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Dublin: 16 °C Saturday 26 May, 2018

Security staff at state solicitor’s office protest after being replaced

The eight security workers were not given positions after a new contractor took over at the site.

The security workers protest outside Chief State Solicitor's Office.
The security workers protest outside Chief State Solicitor's Office.
Image: Mark Stedman/Photocall Ireland

FORMER SECURITY WORKERS at the Chief State Solicitor’s Office are to continue protesting after they were not taken on by new contractors at the site.

A SIPTU representative has claimed that TOP Security, which recently won the contract to provide security for the site,  has refused to engage with the eight men involved or to honour its obligations to ensure the men continue their employment under the new operator.

The men picketed the State Solicitor’s Office in Little Ship Street in Dublin today and say they will continue their protest until meaningful discussions are forthcoming from TOP Security.

Under transfer of undertakings guidelines (TUPE), workers’ employment status are protected when there is a change in the legal owner of the business or part of the business in which workers are employed.

SIPTU claims that these guidelines are also normal practice when a new contactor is granted a job under a tender process but that TOP Security has done nothing to meet its commitments in this regard. SIPTU organiser Peader Nolan also claims that TOP has recognised these rules in the case of five workers on a building site in a previous transfer so they cannot claim to ignore them in this case.


(Paddy Dowling who has been with the company for 18 years. Pic: Mark Stedman/Photocall Ireland)

The union said this stipulation was also mentioned as part of the Croke Park Agreement.

No consultation

Nolan says that there is usually a 30-day consultation period between workers and a new contractor ahead of the beginning of a new contract but that TOP Security have ignored numerous attempts at dialogue:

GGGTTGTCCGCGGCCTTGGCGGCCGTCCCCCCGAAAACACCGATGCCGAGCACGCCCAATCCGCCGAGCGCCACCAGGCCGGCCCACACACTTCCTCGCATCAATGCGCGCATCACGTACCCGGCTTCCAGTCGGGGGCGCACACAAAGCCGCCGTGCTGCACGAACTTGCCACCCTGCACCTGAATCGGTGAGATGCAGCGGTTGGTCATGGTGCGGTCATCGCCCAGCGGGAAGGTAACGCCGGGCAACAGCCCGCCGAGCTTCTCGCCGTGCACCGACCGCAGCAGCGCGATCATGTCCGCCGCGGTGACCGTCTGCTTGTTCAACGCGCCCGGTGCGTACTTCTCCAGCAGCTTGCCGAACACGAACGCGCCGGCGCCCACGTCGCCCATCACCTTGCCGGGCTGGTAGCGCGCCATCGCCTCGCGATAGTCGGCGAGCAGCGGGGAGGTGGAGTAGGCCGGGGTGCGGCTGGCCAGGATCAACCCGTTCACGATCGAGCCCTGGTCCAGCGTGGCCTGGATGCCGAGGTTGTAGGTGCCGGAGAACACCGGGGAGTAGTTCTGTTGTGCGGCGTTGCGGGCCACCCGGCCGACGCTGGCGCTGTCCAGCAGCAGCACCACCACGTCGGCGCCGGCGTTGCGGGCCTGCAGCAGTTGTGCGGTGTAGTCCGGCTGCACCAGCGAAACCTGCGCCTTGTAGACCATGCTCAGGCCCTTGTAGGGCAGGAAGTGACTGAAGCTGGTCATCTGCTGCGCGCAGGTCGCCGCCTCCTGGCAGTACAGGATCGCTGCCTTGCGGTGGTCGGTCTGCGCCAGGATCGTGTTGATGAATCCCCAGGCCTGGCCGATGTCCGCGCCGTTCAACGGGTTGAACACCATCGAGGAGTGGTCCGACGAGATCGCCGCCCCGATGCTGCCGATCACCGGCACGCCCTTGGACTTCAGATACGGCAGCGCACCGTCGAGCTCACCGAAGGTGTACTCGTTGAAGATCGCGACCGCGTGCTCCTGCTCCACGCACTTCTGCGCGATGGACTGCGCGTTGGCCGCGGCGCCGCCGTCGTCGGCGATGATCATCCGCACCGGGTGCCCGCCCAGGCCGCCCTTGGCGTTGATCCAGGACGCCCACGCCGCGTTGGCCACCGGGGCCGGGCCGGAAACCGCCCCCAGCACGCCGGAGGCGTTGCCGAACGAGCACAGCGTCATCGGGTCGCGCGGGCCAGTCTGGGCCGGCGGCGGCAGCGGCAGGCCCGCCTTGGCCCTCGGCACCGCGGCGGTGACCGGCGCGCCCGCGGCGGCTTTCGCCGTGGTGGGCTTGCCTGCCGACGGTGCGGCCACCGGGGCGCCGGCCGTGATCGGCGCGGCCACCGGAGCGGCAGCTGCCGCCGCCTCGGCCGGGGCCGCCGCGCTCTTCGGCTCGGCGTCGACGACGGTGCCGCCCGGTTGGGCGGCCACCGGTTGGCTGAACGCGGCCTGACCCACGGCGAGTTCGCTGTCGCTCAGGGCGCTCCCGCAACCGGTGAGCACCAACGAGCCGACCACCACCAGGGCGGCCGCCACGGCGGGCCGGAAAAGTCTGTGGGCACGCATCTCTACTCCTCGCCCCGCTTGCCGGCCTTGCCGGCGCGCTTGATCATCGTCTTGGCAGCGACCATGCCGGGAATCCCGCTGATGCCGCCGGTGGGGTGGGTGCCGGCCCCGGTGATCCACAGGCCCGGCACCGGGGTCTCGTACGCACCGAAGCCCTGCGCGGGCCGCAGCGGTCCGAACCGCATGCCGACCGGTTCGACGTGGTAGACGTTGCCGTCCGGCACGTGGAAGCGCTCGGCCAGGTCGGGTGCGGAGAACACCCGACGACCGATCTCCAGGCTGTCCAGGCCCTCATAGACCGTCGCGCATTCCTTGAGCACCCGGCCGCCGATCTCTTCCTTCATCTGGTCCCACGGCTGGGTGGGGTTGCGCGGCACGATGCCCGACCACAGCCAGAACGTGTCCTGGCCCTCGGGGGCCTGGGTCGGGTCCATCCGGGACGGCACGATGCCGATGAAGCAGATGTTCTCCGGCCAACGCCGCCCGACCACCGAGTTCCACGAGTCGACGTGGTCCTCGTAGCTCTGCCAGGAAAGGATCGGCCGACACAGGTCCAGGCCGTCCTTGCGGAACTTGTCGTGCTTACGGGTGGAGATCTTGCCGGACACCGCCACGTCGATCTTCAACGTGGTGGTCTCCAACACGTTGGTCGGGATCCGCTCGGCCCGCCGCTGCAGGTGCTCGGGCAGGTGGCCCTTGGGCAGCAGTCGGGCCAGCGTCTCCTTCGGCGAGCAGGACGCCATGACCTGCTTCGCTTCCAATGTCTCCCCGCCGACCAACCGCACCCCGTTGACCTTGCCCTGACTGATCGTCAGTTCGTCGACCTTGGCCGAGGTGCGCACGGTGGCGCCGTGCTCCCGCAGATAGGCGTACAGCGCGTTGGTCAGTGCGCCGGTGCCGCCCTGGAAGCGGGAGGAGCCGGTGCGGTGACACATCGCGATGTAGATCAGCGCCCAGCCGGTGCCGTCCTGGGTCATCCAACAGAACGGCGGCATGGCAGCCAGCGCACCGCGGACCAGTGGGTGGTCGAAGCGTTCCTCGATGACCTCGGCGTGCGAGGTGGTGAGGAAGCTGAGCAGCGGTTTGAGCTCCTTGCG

This is an unacceptable situation where security officers who have given loyal and professional service keeping the Chief State Solicitor’s Offices and its staff safe, find themselves being displaced by others probably on much lower wages. In this instance the security officers have been essentially locked out from their job and displaced by other security officers with no redundancy paid.

The men were the employees of Manguard Plus security who previously held the solicitor’s office contract but Nolan said the men want to continue working at the office before looking to Manguard to be reassigned elsewhere.

He added that the state’s solicitor’s office has been aware of the situation for at least two weeks but has so far been unwilling to support the men.  “SIPTU fully supports the workers protest and we call on the Chief State Solicitor’s Office, as the client, to accept its responsibility to intervene and insist that TOP Security honour the its transfer of service obligations and reinstate these workers,” he said.

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Rónán Duffy

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